I can’t remember now what I thought I needed badly enough that I should schlep it on a three-month international adventure. What I do remember is how liberating it felt the second-to-last week I was in Italy when I took myself to Venice for the weekend with just my guide bag. Its contents I do remember: guide book, wallet, comb, toothbrush, toothpaste, extra pair of underwear, extra long sleeve shirt, cell phone, camera, and keys. These ten items became my ten essentials for travel. All my subsequent packing has started with this core set of necessities.

traveling Italy in 2003 with just a guide bag for the weekend

Three months of exploring Italy taught me that I needed very little to get around and that the less I brought the freer I would be to explore. The thing was, I didn’t pack lightly. I packed densely. The bag I brought was tiny, but it was full. When I pack a bag, I do pack it. When I load up a car it’s a game of Tetris. I think compression straps and bungee cords may have been invented with me in mind.

Since then I’ve fit my sleeping bag (and its liner), my work boots, my Carhartts, and everything else I needed for a week-long service trip into a carry-on bag. I packed mostly the same stuff for the three-week core curriculum for Yestermorrow’s Certificate in Sustainable Design and Building. (I discovered one doesn’t need more stuff for three weeks than for one.) I’ve done two-week vacations to Denmark, South Africa, and Benelux (Belgium, Luxembourg, the Netherlands) with a carry-on. My favorite was probably my two-week trip to Thailand with an “overnight” bag. (You know, the one you put over the handle of your wheeled suitcase.) Granted, I did bring a few extra things back and that required picking up a new bag at the night market in Chaing Mai. But everything I brought along with me to Thailand in the first place fit into a very dense cubic foot of luggage.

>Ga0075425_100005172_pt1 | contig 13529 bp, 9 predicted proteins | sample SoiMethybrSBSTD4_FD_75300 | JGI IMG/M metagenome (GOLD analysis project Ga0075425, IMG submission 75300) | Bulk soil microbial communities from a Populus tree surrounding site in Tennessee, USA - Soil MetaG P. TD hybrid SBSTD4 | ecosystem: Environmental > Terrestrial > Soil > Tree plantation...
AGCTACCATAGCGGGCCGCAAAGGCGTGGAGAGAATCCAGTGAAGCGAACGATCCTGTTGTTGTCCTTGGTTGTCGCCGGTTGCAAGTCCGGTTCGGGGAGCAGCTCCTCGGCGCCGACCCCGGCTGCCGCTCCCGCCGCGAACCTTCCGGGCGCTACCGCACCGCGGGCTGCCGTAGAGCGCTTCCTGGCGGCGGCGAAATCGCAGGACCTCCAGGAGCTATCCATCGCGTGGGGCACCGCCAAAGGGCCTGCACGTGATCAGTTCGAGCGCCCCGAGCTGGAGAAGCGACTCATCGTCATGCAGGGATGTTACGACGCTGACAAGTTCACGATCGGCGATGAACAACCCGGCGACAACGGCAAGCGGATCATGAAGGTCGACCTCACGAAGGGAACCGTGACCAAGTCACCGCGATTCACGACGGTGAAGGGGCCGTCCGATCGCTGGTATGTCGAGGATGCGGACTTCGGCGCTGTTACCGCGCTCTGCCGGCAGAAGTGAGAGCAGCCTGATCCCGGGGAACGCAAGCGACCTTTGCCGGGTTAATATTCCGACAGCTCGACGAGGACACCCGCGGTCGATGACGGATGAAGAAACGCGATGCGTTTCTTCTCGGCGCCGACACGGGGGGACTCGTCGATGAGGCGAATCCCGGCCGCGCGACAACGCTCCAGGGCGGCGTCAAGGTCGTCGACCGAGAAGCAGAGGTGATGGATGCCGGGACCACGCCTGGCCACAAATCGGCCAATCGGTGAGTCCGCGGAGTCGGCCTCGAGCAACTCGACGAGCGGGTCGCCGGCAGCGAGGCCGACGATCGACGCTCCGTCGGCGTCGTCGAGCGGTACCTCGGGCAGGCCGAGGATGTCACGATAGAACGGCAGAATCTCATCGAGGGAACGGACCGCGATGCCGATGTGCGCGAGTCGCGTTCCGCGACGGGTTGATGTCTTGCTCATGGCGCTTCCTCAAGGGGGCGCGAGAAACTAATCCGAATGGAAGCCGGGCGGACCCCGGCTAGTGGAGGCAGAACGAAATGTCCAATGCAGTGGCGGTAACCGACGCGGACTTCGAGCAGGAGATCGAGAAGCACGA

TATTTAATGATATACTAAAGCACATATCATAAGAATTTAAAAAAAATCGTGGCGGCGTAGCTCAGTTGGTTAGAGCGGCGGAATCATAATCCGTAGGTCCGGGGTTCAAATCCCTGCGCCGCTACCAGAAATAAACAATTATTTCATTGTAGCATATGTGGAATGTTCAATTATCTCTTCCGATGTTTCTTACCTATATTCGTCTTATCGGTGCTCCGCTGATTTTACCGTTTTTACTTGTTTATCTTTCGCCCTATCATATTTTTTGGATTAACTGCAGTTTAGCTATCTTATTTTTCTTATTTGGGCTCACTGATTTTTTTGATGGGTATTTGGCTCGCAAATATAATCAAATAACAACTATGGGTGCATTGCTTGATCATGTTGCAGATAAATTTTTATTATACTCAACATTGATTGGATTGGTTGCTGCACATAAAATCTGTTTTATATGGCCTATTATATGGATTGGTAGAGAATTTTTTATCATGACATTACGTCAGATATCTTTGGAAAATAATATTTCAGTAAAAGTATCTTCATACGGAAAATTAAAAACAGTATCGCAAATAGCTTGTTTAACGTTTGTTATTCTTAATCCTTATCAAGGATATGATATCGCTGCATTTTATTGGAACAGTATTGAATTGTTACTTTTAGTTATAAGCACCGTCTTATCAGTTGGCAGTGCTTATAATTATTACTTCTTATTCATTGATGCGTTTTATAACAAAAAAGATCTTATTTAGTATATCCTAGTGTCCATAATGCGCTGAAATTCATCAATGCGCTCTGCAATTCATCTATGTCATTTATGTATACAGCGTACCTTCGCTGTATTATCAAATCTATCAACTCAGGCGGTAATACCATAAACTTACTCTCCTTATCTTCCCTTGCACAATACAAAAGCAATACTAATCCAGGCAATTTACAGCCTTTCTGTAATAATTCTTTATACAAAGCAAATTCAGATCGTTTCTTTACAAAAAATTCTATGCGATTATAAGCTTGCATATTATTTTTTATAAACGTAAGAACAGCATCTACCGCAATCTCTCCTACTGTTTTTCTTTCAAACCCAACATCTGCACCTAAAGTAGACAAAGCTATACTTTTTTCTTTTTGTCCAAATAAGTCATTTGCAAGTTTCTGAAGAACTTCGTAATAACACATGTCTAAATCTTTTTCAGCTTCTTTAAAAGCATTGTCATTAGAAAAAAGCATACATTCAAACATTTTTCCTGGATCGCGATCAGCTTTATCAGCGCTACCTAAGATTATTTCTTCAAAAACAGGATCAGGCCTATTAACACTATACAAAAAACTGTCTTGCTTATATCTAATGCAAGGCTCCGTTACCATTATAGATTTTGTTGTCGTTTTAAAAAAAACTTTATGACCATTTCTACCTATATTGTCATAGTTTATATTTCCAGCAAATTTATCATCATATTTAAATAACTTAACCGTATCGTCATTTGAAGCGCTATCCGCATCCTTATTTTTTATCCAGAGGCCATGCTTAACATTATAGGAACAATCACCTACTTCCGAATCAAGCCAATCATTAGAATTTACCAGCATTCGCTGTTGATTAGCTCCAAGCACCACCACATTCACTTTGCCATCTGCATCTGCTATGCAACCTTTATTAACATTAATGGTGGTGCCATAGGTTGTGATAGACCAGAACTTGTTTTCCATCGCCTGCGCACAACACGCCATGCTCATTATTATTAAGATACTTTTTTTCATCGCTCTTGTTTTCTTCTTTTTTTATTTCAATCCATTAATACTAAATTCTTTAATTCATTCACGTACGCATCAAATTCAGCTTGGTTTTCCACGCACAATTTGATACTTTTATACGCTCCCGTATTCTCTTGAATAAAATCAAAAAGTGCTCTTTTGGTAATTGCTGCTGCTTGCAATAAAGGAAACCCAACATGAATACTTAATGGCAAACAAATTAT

2 weeks in Thailand with my best friend and my overnight bag (on the ground on the left)

I’ve employed similar dense packing strategies at home. I discovered I can put my plates inside my pie pan so they’re all easily accessible. I’ve added temporary shelves to my permanent shelves to maximize the space. I’ve placed hooks strategically to take advantage of vertical surfaces. I’ve added drawer dividers so I can keep things organized and fill each drawer to the brim. I use my space uber efficiently, so as long as I can cram one more thing into the space I’ve allocated for it, I figure I’m doing okay.

a layover in London (enroute to 2 weeks in South Africa) in 2011 with a 35 L pack

I guess that’s why My Things Challenge has been such a challenge for me. Whereas I’ve been a minimalist when it comes to space, I haven’t necessarily been a minimalist when it comes to stuff. For instance, I’ve felt good about keeping my clothing contained to a single dresser, but I haven’t stopped to question whether I will actually manage to wear all eight tank tops during our measly short version of a northwest summer.

Space and count are both quantitative measures, of course, but they ask me to measure differently. (I do try to focus on quality, too, owning fewer but nicer things.) I think I like dense packing better. I like having my container and the freedom to fill it with whatever I can make fit inside. But I’ve found the 100 Things Challenge an interesting game. It has made me consider my possessions differently and it has helped me eliminate some of the clutter so I have a little more wiggle room inside my drawers and cupboards. It’s given me a little extra space to let something else into my life. I'm leaving room for more of life's souvenirs.